I have been engaged in reviewing my troops, and feel a just pride in their fine soldierly condition and perfect equipment. I propose at once to make lodgments in South Carolina, about Port Royal, opposite this city, and up about Sister’s Ferry. When all is ready I can feign at one or more places and cross at the other, after which my movements will be governed by those of the enemy, and such instructions as I may receive from Lieutenant-General Grant before starting. I do not think I can employ better strategy than I have hitherto done, namely, make a good ready and then move rapidly to my objective, avoiding a battle at points where I would be encumbered by wounded, but striking boldly and quickly when my objective is reached. I will give due heed and encouragement to all peace movements, but conduct war as though it could only terminate with the destruction of the enemy and the occupation of all his strategic points.

The Weather is fine, the air cool and bracing, and my experience in this latitude convinces me that I may safely depend on two good months for field-work. I await your and General Grant’s answers to my proposed plan of operations before taking any steps indicative of future movements. I should like to receive, before starting, the detachments left behind in Tennessee belonging to these four corps, and it would be eminently proper that General Foster should be re-enforced by about 5,000 men, to enable him to hold Savannah without calling upon me to leave him one of my old divisions, which is too valuable in the field to be left behind in garrison. I would also deem it wise, so far to respect the prejudices of the people of Savannah, as not to garrison the place with negro troops. It seems a perfect bug-bear to them, and I know that all people are more influenced by prejudice than by reason. The army continues in the best of health and spirits, and, notwithstanding the habits begotten during our rather vandalic march, its behavior in Savannah has excited the wonder and admiration of all.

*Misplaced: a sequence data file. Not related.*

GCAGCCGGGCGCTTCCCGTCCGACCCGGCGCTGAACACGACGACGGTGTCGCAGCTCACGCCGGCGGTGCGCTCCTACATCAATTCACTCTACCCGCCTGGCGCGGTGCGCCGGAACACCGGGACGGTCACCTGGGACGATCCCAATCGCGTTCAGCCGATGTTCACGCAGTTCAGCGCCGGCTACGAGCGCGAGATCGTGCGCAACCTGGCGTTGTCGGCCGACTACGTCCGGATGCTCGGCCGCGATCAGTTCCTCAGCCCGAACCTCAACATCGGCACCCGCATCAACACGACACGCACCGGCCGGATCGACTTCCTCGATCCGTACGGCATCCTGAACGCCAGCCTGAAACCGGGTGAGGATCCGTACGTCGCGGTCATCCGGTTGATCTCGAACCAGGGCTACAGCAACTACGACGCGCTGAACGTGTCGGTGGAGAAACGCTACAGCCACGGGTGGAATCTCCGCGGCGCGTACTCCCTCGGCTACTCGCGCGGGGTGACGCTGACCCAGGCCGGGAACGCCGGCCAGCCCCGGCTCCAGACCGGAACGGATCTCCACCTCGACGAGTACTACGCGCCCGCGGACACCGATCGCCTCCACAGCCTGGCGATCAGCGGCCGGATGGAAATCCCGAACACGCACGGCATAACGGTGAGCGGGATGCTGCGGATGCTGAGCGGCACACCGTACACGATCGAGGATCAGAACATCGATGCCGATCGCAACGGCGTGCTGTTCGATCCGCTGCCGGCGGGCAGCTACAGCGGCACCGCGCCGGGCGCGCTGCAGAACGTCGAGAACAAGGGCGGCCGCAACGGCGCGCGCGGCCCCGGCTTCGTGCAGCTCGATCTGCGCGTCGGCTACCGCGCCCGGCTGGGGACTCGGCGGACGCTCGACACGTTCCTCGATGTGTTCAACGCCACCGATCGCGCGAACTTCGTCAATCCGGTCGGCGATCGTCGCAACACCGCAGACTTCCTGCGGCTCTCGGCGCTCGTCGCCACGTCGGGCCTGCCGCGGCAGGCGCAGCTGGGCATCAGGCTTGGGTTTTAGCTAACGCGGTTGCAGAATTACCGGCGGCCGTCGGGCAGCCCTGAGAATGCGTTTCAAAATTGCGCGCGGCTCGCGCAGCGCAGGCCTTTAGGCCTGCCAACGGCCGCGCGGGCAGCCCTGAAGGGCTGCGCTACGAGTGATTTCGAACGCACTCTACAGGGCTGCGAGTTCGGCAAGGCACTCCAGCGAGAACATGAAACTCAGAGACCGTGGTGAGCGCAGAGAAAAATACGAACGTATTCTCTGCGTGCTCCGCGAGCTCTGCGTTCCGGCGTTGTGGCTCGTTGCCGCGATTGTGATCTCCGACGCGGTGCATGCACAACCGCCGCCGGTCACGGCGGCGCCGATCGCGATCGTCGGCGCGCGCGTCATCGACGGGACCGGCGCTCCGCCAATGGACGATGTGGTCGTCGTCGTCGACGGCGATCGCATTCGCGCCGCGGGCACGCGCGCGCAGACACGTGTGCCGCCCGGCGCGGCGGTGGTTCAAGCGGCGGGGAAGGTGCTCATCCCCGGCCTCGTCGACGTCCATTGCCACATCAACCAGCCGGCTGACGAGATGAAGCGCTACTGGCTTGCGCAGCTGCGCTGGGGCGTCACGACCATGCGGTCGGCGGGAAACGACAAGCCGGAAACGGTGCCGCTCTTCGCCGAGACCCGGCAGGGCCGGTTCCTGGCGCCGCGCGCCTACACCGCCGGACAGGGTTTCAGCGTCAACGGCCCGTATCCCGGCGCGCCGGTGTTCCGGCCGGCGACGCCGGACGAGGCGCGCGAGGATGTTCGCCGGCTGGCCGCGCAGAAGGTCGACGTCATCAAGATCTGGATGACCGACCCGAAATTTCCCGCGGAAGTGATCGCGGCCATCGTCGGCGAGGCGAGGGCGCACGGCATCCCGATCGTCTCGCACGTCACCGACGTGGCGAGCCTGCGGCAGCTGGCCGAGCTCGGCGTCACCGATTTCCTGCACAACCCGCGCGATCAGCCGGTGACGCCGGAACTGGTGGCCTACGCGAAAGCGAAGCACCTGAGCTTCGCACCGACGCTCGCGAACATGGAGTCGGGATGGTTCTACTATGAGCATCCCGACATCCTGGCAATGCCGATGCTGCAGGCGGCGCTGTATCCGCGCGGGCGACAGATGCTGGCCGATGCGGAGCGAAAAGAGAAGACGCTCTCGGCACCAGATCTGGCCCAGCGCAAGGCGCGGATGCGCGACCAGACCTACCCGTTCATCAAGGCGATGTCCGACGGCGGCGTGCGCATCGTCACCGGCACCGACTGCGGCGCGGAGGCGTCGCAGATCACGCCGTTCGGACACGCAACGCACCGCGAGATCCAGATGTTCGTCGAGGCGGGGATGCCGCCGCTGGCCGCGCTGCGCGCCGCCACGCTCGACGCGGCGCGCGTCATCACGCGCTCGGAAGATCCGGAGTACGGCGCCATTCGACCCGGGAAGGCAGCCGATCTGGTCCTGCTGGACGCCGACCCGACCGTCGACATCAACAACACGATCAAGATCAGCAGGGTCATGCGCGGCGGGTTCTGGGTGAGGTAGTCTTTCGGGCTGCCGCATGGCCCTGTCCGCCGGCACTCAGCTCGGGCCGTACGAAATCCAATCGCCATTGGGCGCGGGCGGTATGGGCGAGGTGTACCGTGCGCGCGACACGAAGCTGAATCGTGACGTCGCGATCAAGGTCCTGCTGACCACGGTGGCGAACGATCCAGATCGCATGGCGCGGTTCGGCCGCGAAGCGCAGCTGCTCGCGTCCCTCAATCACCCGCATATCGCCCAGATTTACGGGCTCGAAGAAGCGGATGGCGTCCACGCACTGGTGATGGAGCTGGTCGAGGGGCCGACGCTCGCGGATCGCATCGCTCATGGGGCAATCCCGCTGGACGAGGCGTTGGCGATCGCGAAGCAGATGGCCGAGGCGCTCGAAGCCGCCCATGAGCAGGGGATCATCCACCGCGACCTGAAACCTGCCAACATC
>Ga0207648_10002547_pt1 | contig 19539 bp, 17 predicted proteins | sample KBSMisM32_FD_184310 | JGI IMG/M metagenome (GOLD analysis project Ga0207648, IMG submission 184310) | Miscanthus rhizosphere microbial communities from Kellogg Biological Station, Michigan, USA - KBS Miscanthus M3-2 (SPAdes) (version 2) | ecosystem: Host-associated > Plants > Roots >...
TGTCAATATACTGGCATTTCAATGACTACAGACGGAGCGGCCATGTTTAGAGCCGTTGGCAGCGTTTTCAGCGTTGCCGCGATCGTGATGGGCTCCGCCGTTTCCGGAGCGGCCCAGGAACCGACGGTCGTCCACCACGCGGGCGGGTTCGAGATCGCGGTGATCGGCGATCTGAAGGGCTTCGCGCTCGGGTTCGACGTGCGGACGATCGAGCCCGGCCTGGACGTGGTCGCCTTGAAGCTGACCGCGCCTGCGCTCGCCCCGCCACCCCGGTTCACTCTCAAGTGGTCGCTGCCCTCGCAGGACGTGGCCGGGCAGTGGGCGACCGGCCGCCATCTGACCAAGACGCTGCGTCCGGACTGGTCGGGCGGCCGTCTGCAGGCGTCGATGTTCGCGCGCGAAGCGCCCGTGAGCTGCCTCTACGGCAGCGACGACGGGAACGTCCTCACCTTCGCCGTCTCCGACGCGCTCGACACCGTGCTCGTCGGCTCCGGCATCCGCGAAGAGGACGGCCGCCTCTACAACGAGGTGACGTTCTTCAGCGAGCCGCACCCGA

I am, with great respect, very truly, yours,
W. T. SHERMAN, Major-General, Commanding, &c.

HDQRS. MIL. DIV. OF THE MISSISSIPPI, In the Field, Savannah, GA.,
SPECIAL FIELD ORDERS, Numbers 148. December 31, 1864

I. The work of constructing the fortifications of Savannah will commence at once, under the supervision of Captain Poe, chief engineer, and the line will be divided into two divisions, the Ogeechee road being the dividing line, and he is authorized to call upon army commanders for such details for labor as he may require.

II. Major-General Slocum, commanding Left Wing, will furnish details to Captain Poe for that part of the work north of and between the Ogeechee roach and Savannah River, and Major-General Howard, commanding Right Wing, will furnish details for the work south of the Ogeechee road.

By order of Major General W. T. Sherman:
L. M. DAYTON, Aide-de-Camp

Blair sends me inquiry from a lawyer about my policies. I reply:

Major General F. P. BLAIR, Commanding Seventeenth Army Corps:

GENERAL: Your note inclosing Mr. Cohen’s of this date is received, and I answer frankly, through you, his inquiries.

First. No one can practice law as an attorney in the United States without acknowledging the supremacy of our Government. If I am not in error, an attorney is as much an officer of the court as the clerk, and it would be a novel thing in a government to have a court to administer law that denied the supremacy of the Government itself.

Second. No one will be allowed to seek of the Government the privileges of a merchant to trade &c. without, in like manner, acknowledging its supremacy.

Third. If Mr. Cohen remains in Savannah as a denizen, his property, real and personal, will not be disturbed, unless its temporary use by necessary for the military authorities of the city. The title to property will not be disturbed, in any event, until adjudicated by the courts of the United States.

Fourth. If Mr. Cohen leaves Savannah under my Special Orders, Numbers 143, it is a public acknowledgment that he “adheres to the enemies of the United States,” and all his property becomes forfeited to the United States. But as a matter of favor he will be allowed to carry with him clothing and fortunate for the use of himself, his family, and servants, and will be transported, at our cost, within the enemy’s lines, but not be way of Fort Royal.

These rules will apply to all parties, and from them no exceptions will be made.

I have the honor to be, General, your obedient servant,
W. T. SHERMAN, Major-General